Monday, 9 February 2009

Reality Bites

The Honeymoon appears to be over for President Obama - I bet he would have wished for one closer in length to that of Alex Salmond. After a hectic and difficult introductory period to his Presidency, in particular with the disaster of three cabinet picks being forced out due to allegations of impropriety, the current fight over the stimulus package is proving a minefield. It may not be impacting upon his popularity as of yet, but it could turn out to be an issue which rebounds on his administration at a later date.

The problem is that the Republicans, for the first time in several years, are being quite canny. Yeah, the stimulus package is needed to counter the effects of their control and yeah it was a Republican President who helped to destroy a massive surplus and turn it into a deficit of staggering proportions, but they are not letting these mere facts stop them.

Rather they are taking the moral high ground and attacking the wasteful spending of the Democrats. Senator Shelby of Alabama declares that it will lead to disaster while Mitch McConnell (R-Ken) the Senate Minority Leader complained about how the public don't quite understand just how big a trillion dollars is (for interest sake, a million seconds is 11.5 days, a billion seconds is 32 years and a trillion seconds is 32,000 years. Pretty big then).

Of course the irony (not always considered a strong point of American humour) is that the main reason that trillions are being talked about is due to the policies of a Republican President. The party of small government, tax cuts and fiscal responsibility abandoned its principles and savaged the economy in an orgy of greed and misdirected financial interventions. A focus on the 'death tax' as the pinnacle of Republican financial policy ignored the destruction being wrought upon the economy on their watch and it is now the Democrats, and President Obama in particular, who have to try and restore the US economy.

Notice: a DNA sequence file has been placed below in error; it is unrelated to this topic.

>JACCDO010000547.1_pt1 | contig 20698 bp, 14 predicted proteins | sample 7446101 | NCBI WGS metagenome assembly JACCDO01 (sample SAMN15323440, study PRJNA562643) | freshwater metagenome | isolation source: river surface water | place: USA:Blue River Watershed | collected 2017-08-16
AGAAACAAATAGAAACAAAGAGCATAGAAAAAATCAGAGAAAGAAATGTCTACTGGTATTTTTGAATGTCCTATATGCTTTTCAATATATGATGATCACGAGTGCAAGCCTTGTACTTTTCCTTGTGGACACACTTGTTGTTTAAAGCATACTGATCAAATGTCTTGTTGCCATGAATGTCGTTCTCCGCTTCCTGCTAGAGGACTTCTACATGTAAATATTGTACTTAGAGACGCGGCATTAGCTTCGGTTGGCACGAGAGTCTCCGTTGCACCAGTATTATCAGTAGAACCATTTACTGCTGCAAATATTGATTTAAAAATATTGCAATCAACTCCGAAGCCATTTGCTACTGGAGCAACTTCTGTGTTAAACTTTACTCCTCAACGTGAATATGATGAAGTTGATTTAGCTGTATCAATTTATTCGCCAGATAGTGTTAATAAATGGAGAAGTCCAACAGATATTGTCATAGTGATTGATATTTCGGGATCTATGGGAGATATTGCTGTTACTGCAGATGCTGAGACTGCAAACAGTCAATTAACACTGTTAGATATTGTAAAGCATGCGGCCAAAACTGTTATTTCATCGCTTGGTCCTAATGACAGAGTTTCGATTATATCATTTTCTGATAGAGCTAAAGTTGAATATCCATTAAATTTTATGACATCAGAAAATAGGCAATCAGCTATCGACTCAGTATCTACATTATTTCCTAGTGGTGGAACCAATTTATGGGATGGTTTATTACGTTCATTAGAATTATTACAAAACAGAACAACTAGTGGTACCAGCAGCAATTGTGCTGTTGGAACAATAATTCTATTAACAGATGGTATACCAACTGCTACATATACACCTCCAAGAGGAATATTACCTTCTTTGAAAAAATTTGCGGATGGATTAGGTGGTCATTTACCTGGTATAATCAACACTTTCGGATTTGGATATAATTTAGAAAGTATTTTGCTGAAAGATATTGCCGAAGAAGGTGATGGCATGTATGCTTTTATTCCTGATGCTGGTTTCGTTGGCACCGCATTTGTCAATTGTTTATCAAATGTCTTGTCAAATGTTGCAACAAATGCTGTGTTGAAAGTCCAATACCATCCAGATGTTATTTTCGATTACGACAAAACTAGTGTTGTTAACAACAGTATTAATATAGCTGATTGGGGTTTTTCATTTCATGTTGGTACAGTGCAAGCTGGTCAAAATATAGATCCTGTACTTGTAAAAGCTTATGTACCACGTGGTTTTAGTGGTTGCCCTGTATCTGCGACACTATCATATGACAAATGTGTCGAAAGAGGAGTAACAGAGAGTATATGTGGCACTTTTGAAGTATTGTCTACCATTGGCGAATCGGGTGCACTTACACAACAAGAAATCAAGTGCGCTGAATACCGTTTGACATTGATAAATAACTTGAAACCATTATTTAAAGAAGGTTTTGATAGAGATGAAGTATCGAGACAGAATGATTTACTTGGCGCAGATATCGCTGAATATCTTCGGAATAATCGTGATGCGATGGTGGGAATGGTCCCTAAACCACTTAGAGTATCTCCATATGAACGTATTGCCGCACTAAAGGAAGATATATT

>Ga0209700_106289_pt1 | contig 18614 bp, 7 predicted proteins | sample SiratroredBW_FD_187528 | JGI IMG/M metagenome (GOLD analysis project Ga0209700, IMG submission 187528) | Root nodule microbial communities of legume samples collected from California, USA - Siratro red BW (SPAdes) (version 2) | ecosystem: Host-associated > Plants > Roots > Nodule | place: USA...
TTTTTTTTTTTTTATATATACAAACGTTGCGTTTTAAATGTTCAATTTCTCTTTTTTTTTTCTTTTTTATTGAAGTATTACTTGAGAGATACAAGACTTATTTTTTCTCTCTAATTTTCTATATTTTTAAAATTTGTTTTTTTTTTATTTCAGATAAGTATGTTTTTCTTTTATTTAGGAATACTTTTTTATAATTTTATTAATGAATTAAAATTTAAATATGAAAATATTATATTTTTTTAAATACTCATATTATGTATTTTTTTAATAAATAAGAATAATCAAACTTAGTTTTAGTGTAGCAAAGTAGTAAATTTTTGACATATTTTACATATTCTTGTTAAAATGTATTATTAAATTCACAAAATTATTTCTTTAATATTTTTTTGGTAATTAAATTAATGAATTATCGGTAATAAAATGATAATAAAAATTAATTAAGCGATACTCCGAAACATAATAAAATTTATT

The problem is that voters very quickly forget whose fault it was, and the stimulus package has the potential to become very unpopular. People have already seen billions pumped into the economy and are getting fed up of it - they are therefore getting fed up of further interventions which do not seem to be making a difference to their own standard of living or job opportunities.

The stimulus will pass (there are enough moderate Republicans, just, left to make it fillibuster proof) but the Republicans will happily and shamelessly run with this area of attack, aided by the fact that Democratic control of Congress has not exactly been life changing to date. President Obama has had a shaky start to his tenure, his team not supporting him and guiding him correctly, leaving him open to questions about his commitment to the integrity he pledged to introduce to government. The vetting process did not fail - the problem was that it identified the tax problems which existed but ignored them, presuming them unimportant to the American people. This was a terrible mistake which sent out completely the wrong message to people at a time of economic hardship.

However, his willingness to hold his hands up and admit he got it wrong was a welcome change of approach from a politician and one that our own elected reps could do to learn from. He needs to see some success now if he wants to keep the American people on side. The key criticism of his campaign was that it was all style with little concrete evidence of the policy which would drive his administration. He now needs to stabilise his team, strongly outline his political vision for sorting out the mess he has inherited. Otherwise he could find that the honeymoon becomes little more than a distant memory.

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